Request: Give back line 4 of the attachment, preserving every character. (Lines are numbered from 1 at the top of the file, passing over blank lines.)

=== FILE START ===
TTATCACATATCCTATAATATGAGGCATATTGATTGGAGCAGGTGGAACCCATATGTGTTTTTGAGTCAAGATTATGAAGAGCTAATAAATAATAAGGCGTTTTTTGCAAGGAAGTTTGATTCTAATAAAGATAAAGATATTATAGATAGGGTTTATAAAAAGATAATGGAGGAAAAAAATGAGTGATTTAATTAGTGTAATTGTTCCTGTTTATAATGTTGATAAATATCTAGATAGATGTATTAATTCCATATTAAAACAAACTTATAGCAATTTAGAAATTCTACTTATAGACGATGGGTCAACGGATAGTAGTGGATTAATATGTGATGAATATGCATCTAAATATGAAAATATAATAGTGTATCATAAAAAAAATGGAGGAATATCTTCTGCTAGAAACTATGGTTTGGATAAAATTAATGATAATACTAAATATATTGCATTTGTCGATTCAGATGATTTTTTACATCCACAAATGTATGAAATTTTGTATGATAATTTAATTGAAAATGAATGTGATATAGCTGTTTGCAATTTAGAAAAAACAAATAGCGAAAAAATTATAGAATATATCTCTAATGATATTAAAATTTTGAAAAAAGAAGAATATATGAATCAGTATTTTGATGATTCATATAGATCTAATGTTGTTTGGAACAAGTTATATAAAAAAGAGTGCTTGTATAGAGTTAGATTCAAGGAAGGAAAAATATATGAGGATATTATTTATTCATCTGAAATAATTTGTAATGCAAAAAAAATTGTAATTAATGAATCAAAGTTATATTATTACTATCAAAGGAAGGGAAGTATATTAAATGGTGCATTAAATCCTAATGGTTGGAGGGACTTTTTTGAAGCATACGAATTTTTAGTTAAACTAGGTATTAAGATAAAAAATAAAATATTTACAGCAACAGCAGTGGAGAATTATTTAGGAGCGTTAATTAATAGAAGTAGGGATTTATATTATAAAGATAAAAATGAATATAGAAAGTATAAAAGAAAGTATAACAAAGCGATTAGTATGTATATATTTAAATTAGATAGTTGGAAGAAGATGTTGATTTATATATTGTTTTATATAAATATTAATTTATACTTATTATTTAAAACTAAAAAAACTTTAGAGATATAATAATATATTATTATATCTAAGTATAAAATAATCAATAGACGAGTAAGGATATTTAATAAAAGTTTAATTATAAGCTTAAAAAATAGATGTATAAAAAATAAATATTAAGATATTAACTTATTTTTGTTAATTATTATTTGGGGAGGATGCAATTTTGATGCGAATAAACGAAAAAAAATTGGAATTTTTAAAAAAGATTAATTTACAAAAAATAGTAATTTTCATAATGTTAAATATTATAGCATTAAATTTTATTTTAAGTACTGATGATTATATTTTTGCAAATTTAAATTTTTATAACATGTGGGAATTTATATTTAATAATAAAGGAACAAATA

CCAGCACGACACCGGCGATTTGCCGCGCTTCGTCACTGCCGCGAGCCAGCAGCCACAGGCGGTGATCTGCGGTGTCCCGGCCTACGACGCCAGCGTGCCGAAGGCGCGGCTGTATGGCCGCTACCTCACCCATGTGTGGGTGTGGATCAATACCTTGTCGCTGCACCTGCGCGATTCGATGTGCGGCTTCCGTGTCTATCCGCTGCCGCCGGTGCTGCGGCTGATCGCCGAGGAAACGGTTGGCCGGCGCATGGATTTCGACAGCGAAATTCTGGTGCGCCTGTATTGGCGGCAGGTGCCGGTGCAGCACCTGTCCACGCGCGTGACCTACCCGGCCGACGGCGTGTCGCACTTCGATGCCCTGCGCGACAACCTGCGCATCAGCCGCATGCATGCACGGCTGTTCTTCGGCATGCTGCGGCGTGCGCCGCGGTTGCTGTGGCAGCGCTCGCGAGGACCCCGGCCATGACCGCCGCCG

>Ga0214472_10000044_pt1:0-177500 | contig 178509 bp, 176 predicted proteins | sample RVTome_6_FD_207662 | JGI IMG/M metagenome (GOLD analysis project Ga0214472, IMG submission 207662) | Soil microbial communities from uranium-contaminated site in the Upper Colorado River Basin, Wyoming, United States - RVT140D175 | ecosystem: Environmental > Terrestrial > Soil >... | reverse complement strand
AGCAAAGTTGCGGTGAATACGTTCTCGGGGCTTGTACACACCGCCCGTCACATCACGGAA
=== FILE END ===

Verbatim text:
AGCAAAGTTGCGGTGAATACGTTCTCGGGGCTTGTACACACCGCCCGTCACATCACGGAA